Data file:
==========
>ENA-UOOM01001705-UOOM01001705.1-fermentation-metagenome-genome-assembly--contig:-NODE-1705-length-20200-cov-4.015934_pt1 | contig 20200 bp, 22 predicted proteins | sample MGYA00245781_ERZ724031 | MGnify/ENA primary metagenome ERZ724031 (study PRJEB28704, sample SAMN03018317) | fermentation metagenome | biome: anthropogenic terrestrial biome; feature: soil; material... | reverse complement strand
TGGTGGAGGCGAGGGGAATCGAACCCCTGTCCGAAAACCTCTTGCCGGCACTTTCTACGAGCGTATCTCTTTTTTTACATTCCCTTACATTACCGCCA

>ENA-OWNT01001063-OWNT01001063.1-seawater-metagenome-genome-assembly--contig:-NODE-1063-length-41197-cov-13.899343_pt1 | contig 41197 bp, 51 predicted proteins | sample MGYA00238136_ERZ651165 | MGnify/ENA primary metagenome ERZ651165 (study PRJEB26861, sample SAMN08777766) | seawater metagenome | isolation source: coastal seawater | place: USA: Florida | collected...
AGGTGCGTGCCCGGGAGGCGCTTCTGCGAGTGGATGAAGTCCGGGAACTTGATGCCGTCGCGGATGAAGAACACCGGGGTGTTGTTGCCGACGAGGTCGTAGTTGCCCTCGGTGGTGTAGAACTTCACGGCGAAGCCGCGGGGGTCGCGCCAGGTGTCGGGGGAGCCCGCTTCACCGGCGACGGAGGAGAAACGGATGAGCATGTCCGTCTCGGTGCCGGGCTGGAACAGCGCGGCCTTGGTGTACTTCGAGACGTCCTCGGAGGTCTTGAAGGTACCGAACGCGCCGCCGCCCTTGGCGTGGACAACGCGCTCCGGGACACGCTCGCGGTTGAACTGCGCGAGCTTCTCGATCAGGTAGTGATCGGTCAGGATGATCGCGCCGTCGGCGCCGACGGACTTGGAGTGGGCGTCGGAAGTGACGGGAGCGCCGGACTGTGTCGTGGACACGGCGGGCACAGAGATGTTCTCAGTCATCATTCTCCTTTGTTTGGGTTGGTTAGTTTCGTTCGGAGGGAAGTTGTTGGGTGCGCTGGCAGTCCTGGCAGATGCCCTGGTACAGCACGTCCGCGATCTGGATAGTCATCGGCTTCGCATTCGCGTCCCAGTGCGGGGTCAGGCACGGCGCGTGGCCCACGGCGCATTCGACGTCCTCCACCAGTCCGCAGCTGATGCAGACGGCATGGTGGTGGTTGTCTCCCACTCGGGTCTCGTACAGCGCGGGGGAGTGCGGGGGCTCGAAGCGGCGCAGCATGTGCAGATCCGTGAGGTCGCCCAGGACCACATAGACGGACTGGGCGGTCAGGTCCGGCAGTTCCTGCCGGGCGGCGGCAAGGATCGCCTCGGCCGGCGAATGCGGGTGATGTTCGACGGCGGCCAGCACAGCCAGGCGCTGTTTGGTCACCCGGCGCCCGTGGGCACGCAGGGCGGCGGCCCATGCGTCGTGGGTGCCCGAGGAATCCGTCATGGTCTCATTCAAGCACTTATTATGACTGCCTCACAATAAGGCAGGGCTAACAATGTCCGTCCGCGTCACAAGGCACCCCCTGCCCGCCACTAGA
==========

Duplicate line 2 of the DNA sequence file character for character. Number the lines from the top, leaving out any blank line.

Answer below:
TGGTGGAGGCGAGGGGAATCGAACCCCTGTCCGAAAACCTCTTGCCGGCACTTTCTACGAGCGTATCTCTTTTTTTACATTCCCTTACATTACCGCCA